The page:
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Last updated: Sep 24, 2021
4 min read

How to safely store medication and prescription drugs

Medications should be stored in a cool, dry location, out of the reach of children and pets. Unused or expired medications should be disposed of appropriately since keeping them around increases the chance of others (especially children) being harmed. Drug take-back programs are available in most communities for safe disposal. If this is not an option, the FDA provides steps to dispose of medications in the garbage safely. Certain drugs, primarily opioid pain medicines, should be immediately flushed down the toilet since severe harm can result from accidental exposure.

Disclaimer

If you have any medical questions or concerns, please talk to your healthcare provider. The articles on Health Guide are underpinned by peer-reviewed research and information drawn from medical societies and governmental agencies. However, they are not a substitute for professional medical advice, diagnosis, or treatment.

Most of us have routines for keeping our house tidy, but when’s the last time you cleaned out the pill bottles, used creams, and eye drops overflowing from your cabinet? 

Safely storing your medications can help make sure they stay effective. But it also helps prevent others, including children and pets, from accidental harm. Here’s what you should know about storing your medicines and what to do with unused, old prescriptions. 

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The do’s and don’ts of safe medication storage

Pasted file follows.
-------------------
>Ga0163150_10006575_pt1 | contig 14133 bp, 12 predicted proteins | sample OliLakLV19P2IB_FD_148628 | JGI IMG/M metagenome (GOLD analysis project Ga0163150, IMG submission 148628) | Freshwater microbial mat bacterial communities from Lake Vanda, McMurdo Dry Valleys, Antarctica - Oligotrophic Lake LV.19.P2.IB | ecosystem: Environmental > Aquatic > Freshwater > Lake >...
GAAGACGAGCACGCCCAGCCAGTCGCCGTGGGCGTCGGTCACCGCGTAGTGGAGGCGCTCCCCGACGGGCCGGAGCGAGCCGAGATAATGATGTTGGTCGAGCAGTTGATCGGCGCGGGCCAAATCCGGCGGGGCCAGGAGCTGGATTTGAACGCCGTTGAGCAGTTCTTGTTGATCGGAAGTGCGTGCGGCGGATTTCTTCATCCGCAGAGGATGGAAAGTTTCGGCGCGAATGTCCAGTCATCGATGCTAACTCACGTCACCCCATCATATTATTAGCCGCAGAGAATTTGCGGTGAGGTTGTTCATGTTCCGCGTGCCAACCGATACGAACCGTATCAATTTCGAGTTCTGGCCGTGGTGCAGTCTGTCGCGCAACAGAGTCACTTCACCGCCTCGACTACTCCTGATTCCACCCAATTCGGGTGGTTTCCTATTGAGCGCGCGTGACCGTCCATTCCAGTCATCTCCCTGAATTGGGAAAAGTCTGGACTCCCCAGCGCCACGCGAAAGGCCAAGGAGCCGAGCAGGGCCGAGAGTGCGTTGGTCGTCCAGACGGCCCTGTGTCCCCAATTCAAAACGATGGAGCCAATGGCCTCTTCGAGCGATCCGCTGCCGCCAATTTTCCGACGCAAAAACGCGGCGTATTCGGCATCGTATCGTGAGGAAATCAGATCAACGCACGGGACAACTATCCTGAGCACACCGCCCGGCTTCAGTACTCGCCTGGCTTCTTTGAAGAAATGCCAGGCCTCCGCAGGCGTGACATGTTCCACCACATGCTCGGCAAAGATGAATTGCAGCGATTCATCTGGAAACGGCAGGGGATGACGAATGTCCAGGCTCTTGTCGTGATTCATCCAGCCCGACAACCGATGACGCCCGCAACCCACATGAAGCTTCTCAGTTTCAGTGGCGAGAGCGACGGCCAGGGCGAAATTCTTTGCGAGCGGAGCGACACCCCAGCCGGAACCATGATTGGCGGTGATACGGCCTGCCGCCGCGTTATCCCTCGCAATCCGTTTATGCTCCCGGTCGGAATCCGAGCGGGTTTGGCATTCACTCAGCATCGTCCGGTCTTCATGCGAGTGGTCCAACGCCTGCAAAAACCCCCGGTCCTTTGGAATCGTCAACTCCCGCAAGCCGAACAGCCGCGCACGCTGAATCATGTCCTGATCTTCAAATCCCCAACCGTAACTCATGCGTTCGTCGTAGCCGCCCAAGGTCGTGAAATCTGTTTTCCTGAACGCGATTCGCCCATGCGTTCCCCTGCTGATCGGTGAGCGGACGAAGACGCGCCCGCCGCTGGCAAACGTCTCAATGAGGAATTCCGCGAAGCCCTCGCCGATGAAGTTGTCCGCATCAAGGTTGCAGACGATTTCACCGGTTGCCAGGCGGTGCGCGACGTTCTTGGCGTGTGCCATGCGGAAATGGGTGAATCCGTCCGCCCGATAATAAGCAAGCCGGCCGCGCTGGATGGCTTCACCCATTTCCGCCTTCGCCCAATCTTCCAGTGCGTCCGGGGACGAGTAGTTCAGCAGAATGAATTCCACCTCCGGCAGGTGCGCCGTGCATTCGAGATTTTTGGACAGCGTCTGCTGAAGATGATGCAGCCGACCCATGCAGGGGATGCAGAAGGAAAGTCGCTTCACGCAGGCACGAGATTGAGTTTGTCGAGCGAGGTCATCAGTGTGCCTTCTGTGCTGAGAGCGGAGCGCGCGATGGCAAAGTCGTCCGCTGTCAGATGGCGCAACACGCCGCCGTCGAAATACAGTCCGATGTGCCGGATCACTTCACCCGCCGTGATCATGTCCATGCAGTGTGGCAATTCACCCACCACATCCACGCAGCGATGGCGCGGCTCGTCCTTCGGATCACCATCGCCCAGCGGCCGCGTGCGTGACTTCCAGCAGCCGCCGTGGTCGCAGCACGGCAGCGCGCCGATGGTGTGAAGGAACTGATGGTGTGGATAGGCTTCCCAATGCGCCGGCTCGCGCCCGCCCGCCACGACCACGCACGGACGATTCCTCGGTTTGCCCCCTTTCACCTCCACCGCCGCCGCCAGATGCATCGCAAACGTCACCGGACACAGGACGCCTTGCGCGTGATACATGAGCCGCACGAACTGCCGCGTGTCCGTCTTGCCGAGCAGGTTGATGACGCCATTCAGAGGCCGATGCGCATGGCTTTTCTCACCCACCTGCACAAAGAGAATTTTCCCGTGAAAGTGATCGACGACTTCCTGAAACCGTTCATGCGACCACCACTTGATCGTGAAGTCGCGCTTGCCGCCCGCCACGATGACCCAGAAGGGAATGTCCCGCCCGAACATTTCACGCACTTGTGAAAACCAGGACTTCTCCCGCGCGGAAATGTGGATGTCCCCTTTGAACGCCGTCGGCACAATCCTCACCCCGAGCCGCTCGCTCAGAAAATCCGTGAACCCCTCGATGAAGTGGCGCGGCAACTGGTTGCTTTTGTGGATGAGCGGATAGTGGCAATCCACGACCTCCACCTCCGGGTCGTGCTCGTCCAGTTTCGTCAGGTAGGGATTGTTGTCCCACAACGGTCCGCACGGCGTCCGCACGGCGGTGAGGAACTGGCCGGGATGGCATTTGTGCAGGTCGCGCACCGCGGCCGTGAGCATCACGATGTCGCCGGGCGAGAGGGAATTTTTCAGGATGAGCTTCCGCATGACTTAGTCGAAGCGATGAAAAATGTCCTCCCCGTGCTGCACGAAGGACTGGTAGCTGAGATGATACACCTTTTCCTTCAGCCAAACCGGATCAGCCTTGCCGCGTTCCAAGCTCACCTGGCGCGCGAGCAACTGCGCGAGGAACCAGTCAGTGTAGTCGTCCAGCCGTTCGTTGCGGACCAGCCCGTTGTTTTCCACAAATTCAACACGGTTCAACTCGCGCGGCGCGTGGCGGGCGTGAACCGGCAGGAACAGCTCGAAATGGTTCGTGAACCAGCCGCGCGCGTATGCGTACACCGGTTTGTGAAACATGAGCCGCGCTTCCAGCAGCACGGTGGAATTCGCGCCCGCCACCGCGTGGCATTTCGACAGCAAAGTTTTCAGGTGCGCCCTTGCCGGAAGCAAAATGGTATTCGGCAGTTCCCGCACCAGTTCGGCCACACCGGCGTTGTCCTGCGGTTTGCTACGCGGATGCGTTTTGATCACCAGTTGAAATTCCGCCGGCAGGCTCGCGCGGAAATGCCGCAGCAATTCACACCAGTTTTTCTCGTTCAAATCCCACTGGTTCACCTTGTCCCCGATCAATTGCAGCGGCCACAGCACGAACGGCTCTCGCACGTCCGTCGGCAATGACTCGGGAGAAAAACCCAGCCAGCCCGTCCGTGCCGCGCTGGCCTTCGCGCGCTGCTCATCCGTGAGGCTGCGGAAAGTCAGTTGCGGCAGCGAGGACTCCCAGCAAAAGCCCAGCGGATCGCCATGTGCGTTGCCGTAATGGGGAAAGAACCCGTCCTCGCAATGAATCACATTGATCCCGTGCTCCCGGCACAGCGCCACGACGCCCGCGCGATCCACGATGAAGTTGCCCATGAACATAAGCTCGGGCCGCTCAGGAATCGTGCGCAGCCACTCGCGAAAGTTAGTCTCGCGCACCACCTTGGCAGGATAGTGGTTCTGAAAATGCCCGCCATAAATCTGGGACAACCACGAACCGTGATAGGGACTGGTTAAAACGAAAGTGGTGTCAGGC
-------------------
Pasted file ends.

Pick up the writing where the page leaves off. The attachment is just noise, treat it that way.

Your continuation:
Properly storing your medications helps keep your drugs safe, effective, and away from others that might be harmed by consuming them. Follow these tips for all your medications, including prescription and over-the-counter products: 

  • Do store your medications in a cool, dry place, away from direct heat or light. Despite its name, the medicine cabinet in your bathroom is one of the worst places to store medications. Bathrooms often become hot and humid, which can damage your pills and affect how well they work. Instead, choose a location not prone to extreme temperatures, such as a shelf in your bedroom or a kitchen cabinet (not near the stove). 
  • Do keep all your medications up high, out of the reach of children and pets. Children (and your furry family members) love to explore and put everything in their mouths—and child-proof tops don’t always work. Just one pill of a medicine that’s safe for you might have severe consequences for a child. Store your medication in a location that’s impossible for children to access and keep the bottles out of sight. 
  • Do store medicines in their original containers with the safety cap on and secured. Some people find it helpful to organize their medications into pillboxes, especially if they take several drugs. But it’s best to keep your medications in their original containers if you can. Your pharmacy may purchase your medicines from different manufacturers, so your pills may not always look alike. Keeping your medication in its original containers, with its original labels, can help prevent mix-ups. 
  • Do keep your medications separate from other household members’ prescriptions. Everyone in your household should store their medicines in separate, safe locations to help prevent confusion. 
  • Don’t store your medicines in the refrigerator unless indicated. Only certain medications should be stored in the fridge. Your prescription bottle will state if this is necessary, but ask your pharmacist if you’re unsure. 
  • Don’t keep medications past their expiration date. All drugs have an expiration date located on the prescription bottle. It’s important not to keep or use medicines past this date since they can become less effective after they expire. Certain medications (like liquid antibiotics) are also prone to bacterial growth if kept for too long. Get in the habit of regularly going through your medicines and properly disposing of the ones you no longer need or that have expired.